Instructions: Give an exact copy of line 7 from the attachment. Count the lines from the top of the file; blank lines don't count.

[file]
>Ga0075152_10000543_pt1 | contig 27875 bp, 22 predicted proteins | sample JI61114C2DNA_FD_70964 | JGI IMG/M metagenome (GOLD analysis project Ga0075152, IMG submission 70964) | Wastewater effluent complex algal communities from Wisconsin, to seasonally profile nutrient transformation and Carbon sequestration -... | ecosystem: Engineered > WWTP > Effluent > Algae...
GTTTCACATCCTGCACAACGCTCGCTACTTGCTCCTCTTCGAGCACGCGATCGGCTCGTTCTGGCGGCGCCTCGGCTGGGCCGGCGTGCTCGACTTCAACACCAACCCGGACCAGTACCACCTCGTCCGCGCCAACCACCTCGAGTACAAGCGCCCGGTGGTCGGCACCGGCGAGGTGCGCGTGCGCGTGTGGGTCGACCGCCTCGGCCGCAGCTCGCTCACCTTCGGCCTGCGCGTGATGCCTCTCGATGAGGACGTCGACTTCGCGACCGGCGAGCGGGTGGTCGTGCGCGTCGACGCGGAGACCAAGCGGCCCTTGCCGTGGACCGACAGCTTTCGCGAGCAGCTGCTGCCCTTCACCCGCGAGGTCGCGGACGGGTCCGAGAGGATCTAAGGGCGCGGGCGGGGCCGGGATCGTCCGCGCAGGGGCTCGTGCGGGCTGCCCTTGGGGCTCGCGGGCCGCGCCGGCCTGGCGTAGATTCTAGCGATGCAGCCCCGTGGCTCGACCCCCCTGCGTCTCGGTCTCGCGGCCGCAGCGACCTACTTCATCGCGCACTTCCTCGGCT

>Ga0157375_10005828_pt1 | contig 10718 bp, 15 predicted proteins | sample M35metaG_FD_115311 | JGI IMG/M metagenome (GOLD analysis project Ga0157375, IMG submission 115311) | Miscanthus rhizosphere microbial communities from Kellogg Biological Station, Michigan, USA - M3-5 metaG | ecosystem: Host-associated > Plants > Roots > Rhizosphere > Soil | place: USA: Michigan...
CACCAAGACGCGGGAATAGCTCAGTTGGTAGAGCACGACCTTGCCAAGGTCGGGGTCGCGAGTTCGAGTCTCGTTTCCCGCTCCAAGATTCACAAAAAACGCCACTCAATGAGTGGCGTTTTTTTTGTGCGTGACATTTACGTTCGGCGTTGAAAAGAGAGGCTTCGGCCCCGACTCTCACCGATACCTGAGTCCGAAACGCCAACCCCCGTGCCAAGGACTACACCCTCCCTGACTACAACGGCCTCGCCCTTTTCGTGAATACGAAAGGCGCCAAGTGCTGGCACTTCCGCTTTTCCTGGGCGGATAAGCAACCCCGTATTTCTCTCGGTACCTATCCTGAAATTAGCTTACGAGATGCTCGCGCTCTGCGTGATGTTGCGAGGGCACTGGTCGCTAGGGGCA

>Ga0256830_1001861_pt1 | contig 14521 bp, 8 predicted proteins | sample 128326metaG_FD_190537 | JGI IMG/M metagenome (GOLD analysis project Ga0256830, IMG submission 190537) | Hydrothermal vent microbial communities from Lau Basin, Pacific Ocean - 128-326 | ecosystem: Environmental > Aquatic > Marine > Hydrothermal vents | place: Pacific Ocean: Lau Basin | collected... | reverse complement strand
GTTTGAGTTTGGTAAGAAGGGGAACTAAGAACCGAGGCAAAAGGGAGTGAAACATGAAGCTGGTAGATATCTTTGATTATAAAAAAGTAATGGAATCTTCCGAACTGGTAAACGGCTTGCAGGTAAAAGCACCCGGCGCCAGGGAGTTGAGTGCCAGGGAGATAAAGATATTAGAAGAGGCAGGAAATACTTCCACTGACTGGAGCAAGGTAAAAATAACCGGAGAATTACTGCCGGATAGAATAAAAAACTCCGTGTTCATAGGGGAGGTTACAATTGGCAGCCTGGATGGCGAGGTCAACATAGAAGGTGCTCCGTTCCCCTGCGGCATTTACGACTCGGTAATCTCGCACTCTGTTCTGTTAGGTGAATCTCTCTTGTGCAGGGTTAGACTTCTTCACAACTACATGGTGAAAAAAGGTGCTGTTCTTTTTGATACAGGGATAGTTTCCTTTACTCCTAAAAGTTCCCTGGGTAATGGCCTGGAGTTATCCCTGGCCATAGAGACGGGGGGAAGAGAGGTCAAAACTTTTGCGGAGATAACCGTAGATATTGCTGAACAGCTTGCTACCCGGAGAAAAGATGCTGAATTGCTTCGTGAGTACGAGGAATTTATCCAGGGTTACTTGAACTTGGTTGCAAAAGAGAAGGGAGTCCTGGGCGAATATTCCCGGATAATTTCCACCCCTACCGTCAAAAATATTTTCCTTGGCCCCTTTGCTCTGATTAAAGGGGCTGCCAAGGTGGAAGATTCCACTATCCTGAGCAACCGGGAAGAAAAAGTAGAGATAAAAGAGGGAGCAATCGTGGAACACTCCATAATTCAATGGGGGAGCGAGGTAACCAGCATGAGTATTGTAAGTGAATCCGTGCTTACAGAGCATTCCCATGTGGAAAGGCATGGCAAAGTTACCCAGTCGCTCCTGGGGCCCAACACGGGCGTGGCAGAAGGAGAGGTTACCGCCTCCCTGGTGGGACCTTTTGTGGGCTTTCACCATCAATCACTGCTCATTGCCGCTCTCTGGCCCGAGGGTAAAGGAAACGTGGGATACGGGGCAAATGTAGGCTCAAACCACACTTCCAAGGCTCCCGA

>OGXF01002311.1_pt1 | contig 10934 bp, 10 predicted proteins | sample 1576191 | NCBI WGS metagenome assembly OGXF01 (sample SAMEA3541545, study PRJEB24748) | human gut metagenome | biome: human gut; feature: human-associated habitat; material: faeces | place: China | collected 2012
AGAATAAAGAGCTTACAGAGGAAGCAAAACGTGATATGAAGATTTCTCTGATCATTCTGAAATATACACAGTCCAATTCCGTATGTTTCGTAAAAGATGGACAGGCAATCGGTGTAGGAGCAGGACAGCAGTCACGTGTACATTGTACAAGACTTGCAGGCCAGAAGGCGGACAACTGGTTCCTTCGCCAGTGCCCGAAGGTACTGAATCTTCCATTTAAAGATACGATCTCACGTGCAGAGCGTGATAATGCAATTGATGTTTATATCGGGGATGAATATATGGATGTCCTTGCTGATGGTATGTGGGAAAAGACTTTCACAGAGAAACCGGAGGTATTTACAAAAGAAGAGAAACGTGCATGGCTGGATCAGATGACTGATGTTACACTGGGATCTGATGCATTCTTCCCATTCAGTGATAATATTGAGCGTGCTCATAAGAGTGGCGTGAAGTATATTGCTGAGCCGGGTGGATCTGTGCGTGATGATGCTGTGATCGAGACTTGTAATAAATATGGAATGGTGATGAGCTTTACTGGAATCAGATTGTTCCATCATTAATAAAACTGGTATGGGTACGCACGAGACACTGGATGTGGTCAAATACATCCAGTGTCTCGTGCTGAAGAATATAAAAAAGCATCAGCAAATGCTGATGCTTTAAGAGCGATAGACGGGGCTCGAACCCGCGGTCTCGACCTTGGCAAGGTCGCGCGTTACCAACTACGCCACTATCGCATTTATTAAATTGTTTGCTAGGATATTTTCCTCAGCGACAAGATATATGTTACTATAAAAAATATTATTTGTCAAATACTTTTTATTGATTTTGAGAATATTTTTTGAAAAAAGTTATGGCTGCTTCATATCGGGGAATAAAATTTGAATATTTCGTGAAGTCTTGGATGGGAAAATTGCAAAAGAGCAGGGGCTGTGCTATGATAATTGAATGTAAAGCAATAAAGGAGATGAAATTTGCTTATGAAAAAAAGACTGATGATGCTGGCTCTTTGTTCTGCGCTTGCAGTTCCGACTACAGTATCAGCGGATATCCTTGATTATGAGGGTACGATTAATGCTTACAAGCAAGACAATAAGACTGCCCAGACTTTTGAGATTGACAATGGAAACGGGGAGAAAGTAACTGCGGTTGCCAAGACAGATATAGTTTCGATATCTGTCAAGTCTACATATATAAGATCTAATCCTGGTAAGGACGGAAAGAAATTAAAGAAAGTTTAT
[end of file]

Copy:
>OGXF01002311.1_pt1 | contig 10934 bp, 10 predicted proteins | sample 1576191 | NCBI WGS metagenome assembly OGXF01 (sample SAMEA3541545, study PRJEB24748) | human gut metagenome | biome: human gut; feature: human-associated habitat; material: faeces | place: China | collected 2012